I must confess that, like many, I read the headlines generated by Heritier Lumumba’s latest controversial comments with scepticism.
Full disclosure: As a Collingwood supporter I always feared he was a bit of an attention seeker. Aside from his flashes of brilliance off half-back, it’s hard to forget Lumumba’s bizarre speech at the 2014 Collingwood best and fairest in which he described himself as a “prince” who would have “the last laugh”.
Lumumba recently accused the Magpies in a new documentary Fair Game of fostering a culture of racism. He describes it as a boys’ club for racist and sexist jokes, says he was called “chimp” by his teammates and that he was accused of throwing Eddie McGuire under a bus over the Adam Goodes ‘King Kong’ controversy.
After what he believed was a lacklustre response to his claims, Lumumba followed up with an opinion piece on Monday titled: “If the AFL is a ‘leading’ anti-racist organisation, why won’t it address the racism I faced?”
Previously, I’d been sceptical of Lumumba’s claims. But in his Monday article, a paragraph caused me to think again.
“In the past few weeks, I have re-lived the events that marked my final years of football,” Lumumba wrote in The Guardian. “I have been repeatedly questioned about my experience – nine years of working in a culture where I was called ‘black c—‘, a ‘ni–er’, and a ‘slave’ – all in the name of ‘fun’.”
“All in the name of ‘fun’.”
I have no special insight into the culture of any AFL club, nor can I vouch for the legitimacy of Lumumba’s specific claims.
What I do know is that racial jibes are thrown around among boys and blokes with a casual ease that would be shocking to some. I knew it playing junior football and I knew it mucking about at recess at an all-boys’ Catholic high school in Melbourne’s inner-east.
The problem with these jibes – delivered in the name of “fun” – is that while they read like racial abuse on a page, their intent is not quite so clear-cut in person.
They can be delivered with a slap on the back and a laugh from people that you like and who are otherwise nice to you. People who are your friends. Your teammates.
I was called a “black bitch” by an opponent on the footy field at the age of 12. I knew from the tone that that wasn’t in ‘good fun’. I later learned ‘good fun’ was when I was called “porch monkey”, among other names, by high school friends during lunchtime cricket or when I became “blacky” to a few football teammates in my teens. A friend from another sport would call me his ‘ni–er’ as we walked to Maccas after training.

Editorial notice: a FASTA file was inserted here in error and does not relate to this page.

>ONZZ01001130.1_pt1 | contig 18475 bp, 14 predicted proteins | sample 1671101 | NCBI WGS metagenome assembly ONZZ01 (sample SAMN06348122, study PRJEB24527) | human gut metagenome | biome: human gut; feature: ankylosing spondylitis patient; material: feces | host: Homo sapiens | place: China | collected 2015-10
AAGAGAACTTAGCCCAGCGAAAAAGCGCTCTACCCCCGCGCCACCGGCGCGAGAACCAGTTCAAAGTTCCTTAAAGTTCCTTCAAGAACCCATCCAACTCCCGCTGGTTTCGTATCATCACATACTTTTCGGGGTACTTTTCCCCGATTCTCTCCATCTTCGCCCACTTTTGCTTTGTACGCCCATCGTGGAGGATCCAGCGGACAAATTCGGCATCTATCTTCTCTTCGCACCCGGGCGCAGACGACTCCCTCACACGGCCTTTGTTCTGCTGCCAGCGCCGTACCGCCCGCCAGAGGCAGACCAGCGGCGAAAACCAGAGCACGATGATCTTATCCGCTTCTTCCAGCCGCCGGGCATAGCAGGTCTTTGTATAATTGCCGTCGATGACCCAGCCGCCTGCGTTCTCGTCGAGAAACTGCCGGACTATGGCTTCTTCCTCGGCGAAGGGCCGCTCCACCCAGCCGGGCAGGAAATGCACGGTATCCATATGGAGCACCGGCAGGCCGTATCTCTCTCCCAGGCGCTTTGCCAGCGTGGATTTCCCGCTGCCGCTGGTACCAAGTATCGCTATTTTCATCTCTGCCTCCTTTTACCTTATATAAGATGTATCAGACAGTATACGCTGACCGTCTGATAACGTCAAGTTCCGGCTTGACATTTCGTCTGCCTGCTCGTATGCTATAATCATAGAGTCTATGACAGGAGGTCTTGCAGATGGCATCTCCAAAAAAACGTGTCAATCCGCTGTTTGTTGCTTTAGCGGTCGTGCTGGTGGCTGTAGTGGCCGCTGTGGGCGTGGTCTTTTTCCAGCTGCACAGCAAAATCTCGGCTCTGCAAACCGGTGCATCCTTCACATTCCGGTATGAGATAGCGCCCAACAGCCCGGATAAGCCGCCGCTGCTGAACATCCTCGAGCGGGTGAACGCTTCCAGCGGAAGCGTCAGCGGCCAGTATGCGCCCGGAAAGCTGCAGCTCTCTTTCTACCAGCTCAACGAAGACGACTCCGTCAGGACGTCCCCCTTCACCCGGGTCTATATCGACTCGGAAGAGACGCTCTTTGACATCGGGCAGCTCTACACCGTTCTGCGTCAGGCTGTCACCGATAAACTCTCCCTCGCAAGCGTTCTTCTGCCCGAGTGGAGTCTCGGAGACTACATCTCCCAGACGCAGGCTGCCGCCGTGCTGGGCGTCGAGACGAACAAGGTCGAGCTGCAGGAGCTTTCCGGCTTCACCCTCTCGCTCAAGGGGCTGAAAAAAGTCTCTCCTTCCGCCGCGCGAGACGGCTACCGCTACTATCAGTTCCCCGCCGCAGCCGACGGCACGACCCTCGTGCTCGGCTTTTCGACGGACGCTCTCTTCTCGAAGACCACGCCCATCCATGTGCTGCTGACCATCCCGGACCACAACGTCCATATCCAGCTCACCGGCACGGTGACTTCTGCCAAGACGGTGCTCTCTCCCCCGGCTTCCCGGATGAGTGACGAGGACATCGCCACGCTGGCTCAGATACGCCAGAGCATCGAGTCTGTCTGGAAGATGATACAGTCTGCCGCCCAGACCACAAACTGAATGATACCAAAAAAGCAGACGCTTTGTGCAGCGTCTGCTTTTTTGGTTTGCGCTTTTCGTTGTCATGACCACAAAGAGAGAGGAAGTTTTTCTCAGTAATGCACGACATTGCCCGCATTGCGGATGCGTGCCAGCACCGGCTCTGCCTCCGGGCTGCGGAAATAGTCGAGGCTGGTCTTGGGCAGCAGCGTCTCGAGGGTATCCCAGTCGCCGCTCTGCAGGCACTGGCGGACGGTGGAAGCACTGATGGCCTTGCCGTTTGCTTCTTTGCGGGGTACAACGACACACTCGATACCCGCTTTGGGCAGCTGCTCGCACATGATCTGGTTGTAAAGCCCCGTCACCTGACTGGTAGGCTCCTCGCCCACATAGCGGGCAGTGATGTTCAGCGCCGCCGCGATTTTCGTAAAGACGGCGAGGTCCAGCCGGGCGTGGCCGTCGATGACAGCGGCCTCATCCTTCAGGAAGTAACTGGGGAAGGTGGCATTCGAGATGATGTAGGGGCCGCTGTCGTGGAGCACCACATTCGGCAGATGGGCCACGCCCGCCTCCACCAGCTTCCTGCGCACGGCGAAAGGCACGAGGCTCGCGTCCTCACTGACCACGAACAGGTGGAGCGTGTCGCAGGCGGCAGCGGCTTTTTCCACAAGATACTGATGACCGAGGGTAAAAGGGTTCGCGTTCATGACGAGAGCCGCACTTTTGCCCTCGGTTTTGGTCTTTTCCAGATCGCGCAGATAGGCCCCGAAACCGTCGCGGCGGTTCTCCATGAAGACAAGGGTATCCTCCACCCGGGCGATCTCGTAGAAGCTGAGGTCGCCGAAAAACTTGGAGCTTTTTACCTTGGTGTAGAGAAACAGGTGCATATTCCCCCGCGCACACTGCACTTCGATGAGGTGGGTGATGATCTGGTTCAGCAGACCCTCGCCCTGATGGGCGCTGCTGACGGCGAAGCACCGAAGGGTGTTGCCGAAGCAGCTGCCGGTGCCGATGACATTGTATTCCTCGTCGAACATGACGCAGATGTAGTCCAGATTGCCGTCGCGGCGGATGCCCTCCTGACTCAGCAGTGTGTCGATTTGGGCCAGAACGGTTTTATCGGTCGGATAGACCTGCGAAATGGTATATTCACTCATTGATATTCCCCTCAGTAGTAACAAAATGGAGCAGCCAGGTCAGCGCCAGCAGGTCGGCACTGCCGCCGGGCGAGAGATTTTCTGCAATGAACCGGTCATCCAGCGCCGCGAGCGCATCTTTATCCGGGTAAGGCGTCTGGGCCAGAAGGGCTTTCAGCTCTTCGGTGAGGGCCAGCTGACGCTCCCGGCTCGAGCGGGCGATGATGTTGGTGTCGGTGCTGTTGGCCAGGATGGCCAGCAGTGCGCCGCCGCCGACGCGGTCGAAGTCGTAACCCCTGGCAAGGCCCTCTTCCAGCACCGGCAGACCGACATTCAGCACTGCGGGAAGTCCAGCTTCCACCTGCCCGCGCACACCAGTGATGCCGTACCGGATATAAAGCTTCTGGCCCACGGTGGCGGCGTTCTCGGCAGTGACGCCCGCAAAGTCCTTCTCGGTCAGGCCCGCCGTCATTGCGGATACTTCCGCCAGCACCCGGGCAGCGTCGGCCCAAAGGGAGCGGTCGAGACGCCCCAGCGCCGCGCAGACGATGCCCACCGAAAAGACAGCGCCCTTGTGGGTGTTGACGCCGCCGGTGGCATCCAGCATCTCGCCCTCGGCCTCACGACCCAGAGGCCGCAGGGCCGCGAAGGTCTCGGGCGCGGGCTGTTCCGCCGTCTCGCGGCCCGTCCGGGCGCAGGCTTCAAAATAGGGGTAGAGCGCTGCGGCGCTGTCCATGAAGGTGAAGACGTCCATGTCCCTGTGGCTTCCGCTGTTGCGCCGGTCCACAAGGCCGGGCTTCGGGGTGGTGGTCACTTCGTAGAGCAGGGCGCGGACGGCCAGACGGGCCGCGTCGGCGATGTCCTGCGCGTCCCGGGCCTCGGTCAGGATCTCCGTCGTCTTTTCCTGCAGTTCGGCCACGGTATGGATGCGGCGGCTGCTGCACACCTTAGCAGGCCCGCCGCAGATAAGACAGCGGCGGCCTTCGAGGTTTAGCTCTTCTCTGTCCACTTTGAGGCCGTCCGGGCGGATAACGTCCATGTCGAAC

It’s times like these that you’re faced with two options: Call it out and be told you can’t take a joke – or worse still, face the wrath of someone who feels they’ve inexplicably been called racist.
The other option is to say nothing, laugh along at your own expense, and quietly wonder why your friends derive such pleasure from making you feel small.
Like Colin Kaepernick, the quarterback who first refused to stand for the Star Spangled Banner to protest the shooting of unarmed black Americans, Lumumba is not a model spokesman for an issue that already causes many Australians to roll their eyes.
Some will find it easy – convenient even – to dismiss him; a flashy but inconsistent footballer, an eccentric figure off the field. But consider that indigenous player Leon Davis, a softly-spoken former Collingwood star, backed his claims last week.
Consider also what Lumumba is really saying: that he was regularly called “chimp” in the “name of good fun” by his teammates.
Within a culture that could see McGuire compare Goodes to an ape in the midst of a racism firestorm, Lumumba’s claims don’t sound to me like attention-seeking.
They read like someone who was sick of quietly wondering why his own teammates had been so intent on making him – one of their own –feel small.
And if the AFL is a “leader in the country” on racism, as its boss Gillon McLachlan claims, that is something it will face head on.